#NewMembersDay Why I joined the Liberal Democrats #5

The weekend after the election I surveyed my generous Surrey garden that I have acquired despite my Georgist Liberal views and decided that, partly in the spirit of national austerity, and mostly as the previous gardener had given up this commission, I would mow the lawn myself.

I started in the middle and mowed longitudinal strips up and down the lawn. After the first few lengths of concentrated mowing I took a step back to admire my progress and was shocked to find the expected pleasing straight lines were in fact ugly wavy wobbles.

Of course many of you will be thinking what I was thinking, that this is an obvious allegory for the Liberal Democrats in recent years. You see there is great temptation when mowing to look down at the line of the previous pass, and to follow a path with the cut lawn directly to the left and the unmown lawn directly to the right. This feels good at the time yet is ultimately unproductive. The key to a straight lawn is to ignore what is going on to the left and right of you, but to travel towards a fixed point in the distance, a strategy that will happily lead to a lawn to be proud of!

I hope readers will forgive me as I push this political metaphor further and claim that the fixed point in the distance should not be a set of policies or strategies, but should be a way of thinking and a set of values that can help those in a democratic society peacefully and efficiently negotiate trade, conflict, justice and disruptive change.

Liberalism is the most effective way to approach these challenges. The socialism of Labour is a response to the particular historical problems of mass industry, and the conservatism of the Tories, whilst better within the current economic paradigm than their traditional opponent, also has at its heart the view the progress requires the benign mystical skills of those at the economic top of the pile.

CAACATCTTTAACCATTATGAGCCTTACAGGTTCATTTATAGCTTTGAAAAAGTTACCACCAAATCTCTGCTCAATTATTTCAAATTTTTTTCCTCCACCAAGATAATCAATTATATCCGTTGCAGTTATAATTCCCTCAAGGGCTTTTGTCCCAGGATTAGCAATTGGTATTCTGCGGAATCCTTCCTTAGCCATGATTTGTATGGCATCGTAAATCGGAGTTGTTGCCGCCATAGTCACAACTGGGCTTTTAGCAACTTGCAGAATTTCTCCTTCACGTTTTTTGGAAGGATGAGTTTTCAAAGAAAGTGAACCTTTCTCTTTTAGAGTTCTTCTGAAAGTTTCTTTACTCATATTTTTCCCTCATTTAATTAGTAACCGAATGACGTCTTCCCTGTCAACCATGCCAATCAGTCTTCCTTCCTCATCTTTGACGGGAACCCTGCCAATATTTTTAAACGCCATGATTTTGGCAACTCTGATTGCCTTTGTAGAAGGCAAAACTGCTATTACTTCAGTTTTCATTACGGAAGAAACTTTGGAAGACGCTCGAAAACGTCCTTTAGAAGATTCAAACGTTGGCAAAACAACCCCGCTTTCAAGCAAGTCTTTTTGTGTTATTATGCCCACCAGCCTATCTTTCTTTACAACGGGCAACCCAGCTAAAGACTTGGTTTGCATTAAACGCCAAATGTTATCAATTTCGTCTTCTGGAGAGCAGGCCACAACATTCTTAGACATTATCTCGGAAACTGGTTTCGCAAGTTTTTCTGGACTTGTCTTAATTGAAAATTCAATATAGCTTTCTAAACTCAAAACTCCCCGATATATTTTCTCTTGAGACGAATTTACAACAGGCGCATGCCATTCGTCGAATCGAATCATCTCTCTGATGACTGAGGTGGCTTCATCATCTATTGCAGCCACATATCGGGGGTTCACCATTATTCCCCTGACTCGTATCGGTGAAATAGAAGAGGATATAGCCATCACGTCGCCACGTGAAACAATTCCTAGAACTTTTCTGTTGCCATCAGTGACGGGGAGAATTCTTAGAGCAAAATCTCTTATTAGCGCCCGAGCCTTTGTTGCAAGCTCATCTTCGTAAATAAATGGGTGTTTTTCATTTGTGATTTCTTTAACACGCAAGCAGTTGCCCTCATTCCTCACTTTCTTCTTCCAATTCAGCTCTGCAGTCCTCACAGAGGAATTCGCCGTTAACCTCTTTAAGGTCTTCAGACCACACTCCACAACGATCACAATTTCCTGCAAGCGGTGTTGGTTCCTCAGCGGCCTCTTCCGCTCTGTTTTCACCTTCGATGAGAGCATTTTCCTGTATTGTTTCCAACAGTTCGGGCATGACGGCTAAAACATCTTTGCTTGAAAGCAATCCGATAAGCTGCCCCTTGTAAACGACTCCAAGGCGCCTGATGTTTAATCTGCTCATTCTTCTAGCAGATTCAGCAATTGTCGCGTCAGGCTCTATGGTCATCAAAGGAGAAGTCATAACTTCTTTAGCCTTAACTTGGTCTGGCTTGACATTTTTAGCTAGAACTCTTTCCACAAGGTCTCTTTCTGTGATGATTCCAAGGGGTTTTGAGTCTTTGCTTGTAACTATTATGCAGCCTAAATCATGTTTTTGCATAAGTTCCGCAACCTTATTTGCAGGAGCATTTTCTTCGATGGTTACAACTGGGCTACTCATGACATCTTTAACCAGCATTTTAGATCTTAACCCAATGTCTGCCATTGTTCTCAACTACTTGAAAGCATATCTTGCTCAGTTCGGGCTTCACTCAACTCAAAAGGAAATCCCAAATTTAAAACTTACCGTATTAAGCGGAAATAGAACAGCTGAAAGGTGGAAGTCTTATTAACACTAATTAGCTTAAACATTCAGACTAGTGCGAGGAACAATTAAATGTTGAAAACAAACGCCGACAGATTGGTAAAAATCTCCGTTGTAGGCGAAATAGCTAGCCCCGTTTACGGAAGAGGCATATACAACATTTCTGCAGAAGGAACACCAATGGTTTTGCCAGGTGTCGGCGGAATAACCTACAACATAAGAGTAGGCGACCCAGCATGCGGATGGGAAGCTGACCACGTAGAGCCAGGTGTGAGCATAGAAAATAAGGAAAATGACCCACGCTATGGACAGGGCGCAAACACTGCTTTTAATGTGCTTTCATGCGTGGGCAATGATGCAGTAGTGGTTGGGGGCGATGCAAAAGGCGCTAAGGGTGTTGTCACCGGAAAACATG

Thus this weekend, this 36 year old GP joined the Liberals, with the hope that the scale of defeat will free the party to take a fresh look at how society can prosper in a global world, where information, ideas and even money creation itself can be democratic and borderless.

Localised government; resisting state surveillance; freedom to use cryptocurrencies; land value tax; drug liberalisation; universal basic income; decommissioning Trident; extreme caution with TTIP; reduction of economically harmful taxes, especially for the poor; and perhaps even breaking the state monopoly on funding health, not present in successful systems such as Holland, Germany and France – these are all policies that would fit in a classical liberal tradition yet continue to respect an individual’s very existence, without the corrosive effect of means testing and peer judgement on the national psyche.

Will some of these ideas stick? Will I be welcome in the party? I look forward to finding out. For perhaps, with the 10,000 new members, this noble yet damaged party will become strong once more, confidently piloting their lawn mowers towards the liberal ideals.

* Dr Simon Gilbert joined the Liberal Democrats in May 2015

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This entry was posted in Op-eds.


  • Conor McGovern 13th May '15 - 7:17pm

    Welcome to the party, Simon. Liking a lot of the liberal wishlist! 🙂

  • I’m a non-conformist. I mow my lawn in a curve so as to run parallel to the curved edge of the lawn on one side of the garden. Starting from the right and mowing to the left. Mowing in straight lines is, I think, a sign of conformity and not the actions of a radical liberal. Tut, tut!

  • Personally, I welcome anyone who uses the word ‘paradigm’ 🙂

  • I love the smell of cut grass…literally and, to continue your analogy, I love the political process. Glad you’ve joined and are looking forward to getting your feet mucky!

  • You are VERY welcome Simon. And I’m off now to cut my lawn!

  • Simon – would you consider comming to live in Wiltshire?

  • Simon Gilbert 14th May '15 - 12:18pm

    Why Gordon ? I’m not that good at lawn mowing!

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